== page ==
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Malvertising is nothing new. But often times for hackers, what’s old is new again. “Cybersecurity is like a game of whack-a-mole, you punch one threat down, and it pops up someplace else later,” says Max Jennings, a cybersecurity expert in Chicago. Jennings explains the cyclical nature of cybersecurity is that once awareness is raised about a cyber danger, hackers will stop using it.

How old tricks become new again

As the awareness of a cyberthreat fades over time, all “tool(s)” becomes effective again for hackers. “And this is where we are with malvertising. It got a lot of publicity several years ago and when people became aware of the danger, hackers found it less effective, and it faded from the foreground. But here we are again,” Jennings notes.

Spamhaus is reporting a massive spike in malvertising in the first month of 2023, specifically: numerous malware, including AuroraStealer, IcedID, Meta Stealer, RedLine Stealer, and Vidar, are being delivered to victims’ machines through bad actors impersonating brands such as Adobe Reader, Gimp, Microsoft Teams, OBS, Slack, and Thunderbird using Google Ads.

Spamhaus goes on to say: Victims were being lured with impersonator Thunderbird Google Ads, leading to spoofed pages, which, once clicked on, delivered an IcedID payload to the unwitting victim’s device.

“Some of these ads are so specific that you’d never expect them to be malvertising,” Jennings warns.

Best practices for MSPs

So, with all the other threats out there, what can MSPs do to stem the growing threat from malvertising?

“Malvertising, unlike some other attacks, is very human-natured based, so sometimes all the tech tools in the world can’t prevent problems, but that doesn’t mean MSPs should not try,” Jennings advises.

Some data points to malvertising being a more significant issue on weekends and holidays. While offices may be emptier on weekends, sometimes security is more lax also, so organizations must be sure to keep security on 24/7 alert. Some studies show as many as one out of every 100 ads carry a malicious payload.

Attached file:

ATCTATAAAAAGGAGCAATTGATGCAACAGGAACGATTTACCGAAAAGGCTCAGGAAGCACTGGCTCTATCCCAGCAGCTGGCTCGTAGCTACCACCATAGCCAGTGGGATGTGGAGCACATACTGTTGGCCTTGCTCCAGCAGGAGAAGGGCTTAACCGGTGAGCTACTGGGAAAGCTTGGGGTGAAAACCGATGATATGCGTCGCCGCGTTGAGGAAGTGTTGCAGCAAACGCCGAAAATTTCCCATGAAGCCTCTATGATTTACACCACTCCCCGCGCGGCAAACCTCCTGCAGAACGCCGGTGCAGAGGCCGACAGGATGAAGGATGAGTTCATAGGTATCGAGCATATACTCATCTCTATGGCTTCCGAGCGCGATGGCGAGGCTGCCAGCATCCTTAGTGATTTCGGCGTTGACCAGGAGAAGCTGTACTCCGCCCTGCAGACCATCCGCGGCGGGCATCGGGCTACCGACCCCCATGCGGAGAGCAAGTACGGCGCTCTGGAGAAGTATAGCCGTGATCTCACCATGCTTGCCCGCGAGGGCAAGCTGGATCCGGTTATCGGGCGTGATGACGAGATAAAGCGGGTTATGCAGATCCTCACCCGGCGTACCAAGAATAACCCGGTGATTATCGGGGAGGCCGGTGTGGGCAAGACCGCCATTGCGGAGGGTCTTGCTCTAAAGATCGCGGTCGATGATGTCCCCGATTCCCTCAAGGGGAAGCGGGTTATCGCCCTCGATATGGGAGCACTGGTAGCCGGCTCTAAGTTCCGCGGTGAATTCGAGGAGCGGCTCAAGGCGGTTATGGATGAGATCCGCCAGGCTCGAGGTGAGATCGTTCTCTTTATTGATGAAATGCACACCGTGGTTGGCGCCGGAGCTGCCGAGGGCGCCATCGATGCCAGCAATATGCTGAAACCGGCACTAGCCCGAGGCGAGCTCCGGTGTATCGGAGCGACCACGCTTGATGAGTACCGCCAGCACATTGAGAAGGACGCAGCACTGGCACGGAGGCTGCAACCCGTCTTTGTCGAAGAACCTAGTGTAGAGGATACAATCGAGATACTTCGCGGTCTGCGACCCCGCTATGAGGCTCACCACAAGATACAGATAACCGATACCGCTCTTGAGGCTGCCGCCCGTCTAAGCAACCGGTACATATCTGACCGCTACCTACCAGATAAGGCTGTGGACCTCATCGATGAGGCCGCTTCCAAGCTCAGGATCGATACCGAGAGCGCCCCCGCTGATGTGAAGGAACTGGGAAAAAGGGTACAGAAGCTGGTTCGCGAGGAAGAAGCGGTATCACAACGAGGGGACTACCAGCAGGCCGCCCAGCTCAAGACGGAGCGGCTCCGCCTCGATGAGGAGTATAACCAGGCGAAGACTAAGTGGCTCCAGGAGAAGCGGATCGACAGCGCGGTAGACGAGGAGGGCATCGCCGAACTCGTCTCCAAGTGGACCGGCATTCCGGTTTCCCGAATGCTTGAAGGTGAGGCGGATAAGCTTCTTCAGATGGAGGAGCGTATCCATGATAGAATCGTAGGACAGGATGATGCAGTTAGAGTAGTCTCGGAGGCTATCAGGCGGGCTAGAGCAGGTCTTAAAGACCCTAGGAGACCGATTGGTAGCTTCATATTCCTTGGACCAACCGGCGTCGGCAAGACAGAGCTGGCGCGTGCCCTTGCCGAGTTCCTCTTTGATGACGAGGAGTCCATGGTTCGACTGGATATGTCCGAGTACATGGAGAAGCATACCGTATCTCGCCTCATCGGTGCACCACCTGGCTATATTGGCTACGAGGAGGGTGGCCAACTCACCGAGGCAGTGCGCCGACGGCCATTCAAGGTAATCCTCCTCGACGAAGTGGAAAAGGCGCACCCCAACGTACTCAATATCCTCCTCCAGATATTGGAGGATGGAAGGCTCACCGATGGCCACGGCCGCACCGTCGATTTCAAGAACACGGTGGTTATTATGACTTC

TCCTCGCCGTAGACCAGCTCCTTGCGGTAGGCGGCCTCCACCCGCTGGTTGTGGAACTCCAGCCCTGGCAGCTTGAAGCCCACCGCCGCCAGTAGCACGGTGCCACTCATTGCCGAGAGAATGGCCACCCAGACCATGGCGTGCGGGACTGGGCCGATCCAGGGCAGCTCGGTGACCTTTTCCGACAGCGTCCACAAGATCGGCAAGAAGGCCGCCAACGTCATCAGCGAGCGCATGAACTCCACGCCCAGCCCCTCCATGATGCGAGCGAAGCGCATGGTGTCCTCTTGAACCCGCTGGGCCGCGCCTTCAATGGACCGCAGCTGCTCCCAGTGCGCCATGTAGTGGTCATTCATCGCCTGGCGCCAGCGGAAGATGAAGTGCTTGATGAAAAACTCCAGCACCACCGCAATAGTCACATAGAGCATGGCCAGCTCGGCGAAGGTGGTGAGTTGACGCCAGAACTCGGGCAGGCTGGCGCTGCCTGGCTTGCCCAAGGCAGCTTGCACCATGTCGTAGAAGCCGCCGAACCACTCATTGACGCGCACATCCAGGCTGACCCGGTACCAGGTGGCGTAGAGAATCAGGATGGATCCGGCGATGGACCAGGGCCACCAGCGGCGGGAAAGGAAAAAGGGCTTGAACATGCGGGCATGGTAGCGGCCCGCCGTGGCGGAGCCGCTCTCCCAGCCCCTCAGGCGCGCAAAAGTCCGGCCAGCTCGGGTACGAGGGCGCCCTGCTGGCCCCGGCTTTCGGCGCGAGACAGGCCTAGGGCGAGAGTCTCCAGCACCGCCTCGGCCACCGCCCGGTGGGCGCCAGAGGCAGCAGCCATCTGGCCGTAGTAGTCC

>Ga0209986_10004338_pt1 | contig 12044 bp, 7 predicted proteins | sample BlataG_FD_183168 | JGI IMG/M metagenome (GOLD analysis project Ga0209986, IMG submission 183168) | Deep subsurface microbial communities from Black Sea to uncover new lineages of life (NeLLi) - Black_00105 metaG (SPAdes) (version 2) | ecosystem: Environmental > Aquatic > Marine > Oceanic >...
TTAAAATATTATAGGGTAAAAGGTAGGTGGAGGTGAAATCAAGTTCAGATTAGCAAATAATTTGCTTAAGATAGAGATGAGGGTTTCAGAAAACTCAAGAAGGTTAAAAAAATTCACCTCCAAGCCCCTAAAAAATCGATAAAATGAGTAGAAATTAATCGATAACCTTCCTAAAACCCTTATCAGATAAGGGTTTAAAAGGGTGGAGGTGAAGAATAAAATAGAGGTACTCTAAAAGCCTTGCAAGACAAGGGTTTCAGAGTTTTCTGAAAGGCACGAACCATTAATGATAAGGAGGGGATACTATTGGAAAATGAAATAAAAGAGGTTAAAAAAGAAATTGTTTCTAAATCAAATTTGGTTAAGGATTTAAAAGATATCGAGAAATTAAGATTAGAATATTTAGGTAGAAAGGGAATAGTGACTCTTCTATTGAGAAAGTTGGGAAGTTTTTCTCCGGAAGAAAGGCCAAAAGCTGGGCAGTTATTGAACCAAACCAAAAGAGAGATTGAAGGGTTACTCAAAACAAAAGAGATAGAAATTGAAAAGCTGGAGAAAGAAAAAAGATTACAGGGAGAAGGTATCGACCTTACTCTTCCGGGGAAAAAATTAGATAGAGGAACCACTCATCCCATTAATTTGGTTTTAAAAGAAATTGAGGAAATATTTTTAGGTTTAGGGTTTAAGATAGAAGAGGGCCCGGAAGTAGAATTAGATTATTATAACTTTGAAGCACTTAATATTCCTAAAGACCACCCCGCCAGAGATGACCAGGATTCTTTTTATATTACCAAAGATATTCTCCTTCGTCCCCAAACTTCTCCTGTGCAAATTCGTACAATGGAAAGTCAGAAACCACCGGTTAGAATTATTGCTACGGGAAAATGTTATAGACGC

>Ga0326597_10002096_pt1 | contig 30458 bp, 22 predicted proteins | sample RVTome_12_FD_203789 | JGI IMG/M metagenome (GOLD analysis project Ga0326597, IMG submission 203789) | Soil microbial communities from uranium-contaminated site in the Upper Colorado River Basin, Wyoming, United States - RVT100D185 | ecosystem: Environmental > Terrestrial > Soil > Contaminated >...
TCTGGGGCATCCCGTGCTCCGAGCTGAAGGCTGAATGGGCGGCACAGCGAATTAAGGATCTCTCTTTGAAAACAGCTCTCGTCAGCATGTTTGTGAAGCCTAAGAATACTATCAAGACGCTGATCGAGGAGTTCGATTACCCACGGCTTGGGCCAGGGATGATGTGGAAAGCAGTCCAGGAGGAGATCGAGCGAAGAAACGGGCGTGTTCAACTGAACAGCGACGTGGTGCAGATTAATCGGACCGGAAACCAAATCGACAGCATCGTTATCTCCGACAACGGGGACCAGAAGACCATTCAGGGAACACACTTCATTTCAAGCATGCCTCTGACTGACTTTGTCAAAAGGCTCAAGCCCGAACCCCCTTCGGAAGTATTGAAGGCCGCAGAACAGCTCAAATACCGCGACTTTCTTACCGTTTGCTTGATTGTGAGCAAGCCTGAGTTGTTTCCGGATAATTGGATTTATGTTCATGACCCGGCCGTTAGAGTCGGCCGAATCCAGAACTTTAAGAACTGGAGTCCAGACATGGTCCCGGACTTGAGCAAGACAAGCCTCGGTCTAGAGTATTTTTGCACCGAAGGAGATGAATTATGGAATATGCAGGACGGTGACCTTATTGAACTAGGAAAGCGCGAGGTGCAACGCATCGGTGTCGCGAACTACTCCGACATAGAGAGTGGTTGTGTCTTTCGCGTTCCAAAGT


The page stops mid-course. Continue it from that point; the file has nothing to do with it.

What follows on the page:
“When you think of how many ads are out there, that’s a high number,” says Jennings. “A lot of it just bread-and-butter back to basics; however, user training is also vital when it comes to combatting malvertising.”

Steps to preventing malvertisement attacks

Ad blocking: “Just get rid of the ads, problem solved,” Jennings advises. This won’t mitigate every kind of malvertising threat, but it gets rid of the vast majority. But this isn’t possible in every business environment, he explains. “Many businesses want the ads in their ecosystem to monitor consumer behavior and competitor behavior.” Still, consider installing an ad blocker if your client is in a business where serving ups is of no value.

Content Security Policy (CSP): A CSP can determine which domains can serve content on your website. “What this does is prevents unauthorized scripts from running, and that means users won’t unwittingly download malware,” Jennings says. But many understaffed, overworked IT departments overlook this relatively simple fix.

Security & awareness training: As is often the case, the cheapest fix is the human fix. “If people are aware that the threat is out there and you lead them through some proper training, you’ll go a long, long way to eliminating the human element,” Jennings suggests.

Themes to emphasize in training should include:

  • Ads should look professionally produced; if not, don’t click on them (of course, hackers are getting increasingly sophisticated in their profession, so the ads are looking more and more accurate.)
  • Don’t click on ads that have spelling errors; this is part of the “professionally produced” theme.
  • Don’t view ads that don’t correspond to your recent/typical search history. A user who has never viewed an advertisement for anti-baldness cream should consider such an ad suspicious.

Disable Flash and/or Java: Avoid using Flash and Java. There have been many reported issues with both being used as entry points for malvertising attacks. If you can get by without using them, then do so. “Some businesses can’t do without Java or Flash, but if you can, then by eliminating that, you are eliminating an entry point,” Jennings advises.

MSPs will never eliminate all the threats, Jennings warns, adding, “But what you can do is tilt the odds in your favor and following these steps will greatly reduce chances for a malvertising attack.”

Photo: lumerb / Shutterstock

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Kevin Williams

Posted by Kevin Williams

Kevin Williams is a journalist based in Ohio. Williams has written for a variety of publications including the Washington Post, New York Times, USA Today, Wall Street Journal, National Geographic and others. He first wrote about the online world in its nascent stages for the now defunct “Online Access” Magazine in the mid-90s.

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